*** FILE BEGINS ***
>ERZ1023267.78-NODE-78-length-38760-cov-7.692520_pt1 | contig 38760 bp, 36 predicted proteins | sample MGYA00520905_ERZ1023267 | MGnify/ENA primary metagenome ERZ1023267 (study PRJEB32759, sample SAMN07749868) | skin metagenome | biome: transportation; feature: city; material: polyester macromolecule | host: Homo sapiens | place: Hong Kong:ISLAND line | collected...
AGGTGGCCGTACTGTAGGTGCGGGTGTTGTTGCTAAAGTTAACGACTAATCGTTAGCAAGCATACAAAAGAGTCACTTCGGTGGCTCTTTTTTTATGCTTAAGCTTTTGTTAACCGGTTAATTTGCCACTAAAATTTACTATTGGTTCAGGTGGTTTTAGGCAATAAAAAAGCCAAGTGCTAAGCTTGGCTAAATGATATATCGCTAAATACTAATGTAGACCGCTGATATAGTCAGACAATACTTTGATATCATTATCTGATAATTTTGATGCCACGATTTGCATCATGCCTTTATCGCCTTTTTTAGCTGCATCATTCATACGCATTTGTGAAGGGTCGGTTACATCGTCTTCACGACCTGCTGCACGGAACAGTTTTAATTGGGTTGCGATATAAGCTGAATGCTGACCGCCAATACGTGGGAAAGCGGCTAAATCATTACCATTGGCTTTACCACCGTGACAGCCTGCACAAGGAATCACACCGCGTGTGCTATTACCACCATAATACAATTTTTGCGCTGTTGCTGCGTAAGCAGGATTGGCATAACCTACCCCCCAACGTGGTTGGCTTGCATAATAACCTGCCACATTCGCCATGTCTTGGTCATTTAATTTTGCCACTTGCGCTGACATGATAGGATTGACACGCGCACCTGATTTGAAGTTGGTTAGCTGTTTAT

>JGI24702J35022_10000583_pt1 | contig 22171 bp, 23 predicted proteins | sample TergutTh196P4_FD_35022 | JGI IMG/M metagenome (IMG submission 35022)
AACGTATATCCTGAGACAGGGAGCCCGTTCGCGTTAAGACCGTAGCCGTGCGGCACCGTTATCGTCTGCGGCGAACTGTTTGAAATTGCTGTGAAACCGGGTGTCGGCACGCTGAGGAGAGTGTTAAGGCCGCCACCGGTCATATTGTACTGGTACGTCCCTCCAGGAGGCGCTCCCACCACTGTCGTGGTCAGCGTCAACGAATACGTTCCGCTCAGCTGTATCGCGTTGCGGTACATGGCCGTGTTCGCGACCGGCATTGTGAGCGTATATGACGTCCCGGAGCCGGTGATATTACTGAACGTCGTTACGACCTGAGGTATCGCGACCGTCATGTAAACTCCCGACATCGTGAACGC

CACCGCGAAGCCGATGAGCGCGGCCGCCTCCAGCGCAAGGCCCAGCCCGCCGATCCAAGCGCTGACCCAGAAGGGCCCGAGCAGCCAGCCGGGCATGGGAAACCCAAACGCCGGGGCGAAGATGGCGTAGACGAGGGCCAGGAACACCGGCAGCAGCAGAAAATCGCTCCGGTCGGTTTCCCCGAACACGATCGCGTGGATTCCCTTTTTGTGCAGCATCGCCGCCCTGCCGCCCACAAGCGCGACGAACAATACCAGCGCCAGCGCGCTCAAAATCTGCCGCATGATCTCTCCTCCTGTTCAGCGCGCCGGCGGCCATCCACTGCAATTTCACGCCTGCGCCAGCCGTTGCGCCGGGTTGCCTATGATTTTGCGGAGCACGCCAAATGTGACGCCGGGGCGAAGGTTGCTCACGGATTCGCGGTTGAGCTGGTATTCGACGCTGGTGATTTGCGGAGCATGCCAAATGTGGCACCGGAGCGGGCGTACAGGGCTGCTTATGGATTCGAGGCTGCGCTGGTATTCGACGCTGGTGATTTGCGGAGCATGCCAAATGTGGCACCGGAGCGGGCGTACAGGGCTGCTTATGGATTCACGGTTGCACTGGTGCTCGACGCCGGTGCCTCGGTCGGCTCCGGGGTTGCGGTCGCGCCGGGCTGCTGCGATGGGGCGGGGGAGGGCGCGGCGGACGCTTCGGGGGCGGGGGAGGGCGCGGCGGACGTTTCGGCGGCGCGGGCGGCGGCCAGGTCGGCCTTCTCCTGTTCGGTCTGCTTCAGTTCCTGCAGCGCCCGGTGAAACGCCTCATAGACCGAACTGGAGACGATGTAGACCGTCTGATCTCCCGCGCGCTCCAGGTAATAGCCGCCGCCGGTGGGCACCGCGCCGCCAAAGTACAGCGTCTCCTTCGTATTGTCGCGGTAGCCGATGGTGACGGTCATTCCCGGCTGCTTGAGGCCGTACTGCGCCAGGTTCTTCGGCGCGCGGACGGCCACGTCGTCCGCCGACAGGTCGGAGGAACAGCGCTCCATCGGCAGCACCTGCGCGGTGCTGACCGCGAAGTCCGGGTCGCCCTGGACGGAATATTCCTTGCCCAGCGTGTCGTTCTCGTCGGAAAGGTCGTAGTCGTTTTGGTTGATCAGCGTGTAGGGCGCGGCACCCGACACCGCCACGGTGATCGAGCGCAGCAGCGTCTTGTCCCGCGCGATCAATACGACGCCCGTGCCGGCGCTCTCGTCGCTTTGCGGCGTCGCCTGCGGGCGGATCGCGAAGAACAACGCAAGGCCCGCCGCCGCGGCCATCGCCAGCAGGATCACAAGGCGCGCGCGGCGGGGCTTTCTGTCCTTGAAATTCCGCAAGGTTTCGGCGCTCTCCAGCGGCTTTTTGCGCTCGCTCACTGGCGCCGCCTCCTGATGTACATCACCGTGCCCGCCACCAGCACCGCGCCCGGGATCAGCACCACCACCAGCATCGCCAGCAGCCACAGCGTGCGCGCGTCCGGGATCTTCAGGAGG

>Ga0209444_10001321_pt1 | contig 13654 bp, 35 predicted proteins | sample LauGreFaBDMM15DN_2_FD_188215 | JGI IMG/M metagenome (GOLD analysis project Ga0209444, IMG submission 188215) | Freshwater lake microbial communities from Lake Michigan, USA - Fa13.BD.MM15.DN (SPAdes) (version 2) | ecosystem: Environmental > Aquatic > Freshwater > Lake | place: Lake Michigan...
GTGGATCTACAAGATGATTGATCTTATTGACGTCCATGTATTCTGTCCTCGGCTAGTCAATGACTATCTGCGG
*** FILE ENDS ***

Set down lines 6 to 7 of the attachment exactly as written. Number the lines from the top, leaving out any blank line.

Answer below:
>Ga0209444_10001321_pt1 | contig 13654 bp, 35 predicted proteins | sample LauGreFaBDMM15DN_2_FD_188215 | JGI IMG/M metagenome (GOLD analysis project Ga0209444, IMG submission 188215) | Freshwater lake microbial communities from Lake Michigan, USA - Fa13.BD.MM15.DN (SPAdes) (version 2) | ecosystem: Environmental > Aquatic > Freshwater > Lake | place: Lake Michigan...
GTGGATCTACAAGATGATTGATCTTATTGACGTCCATGTATTCTGTCCTCGGCTAGTCAATGACTATCTGCGG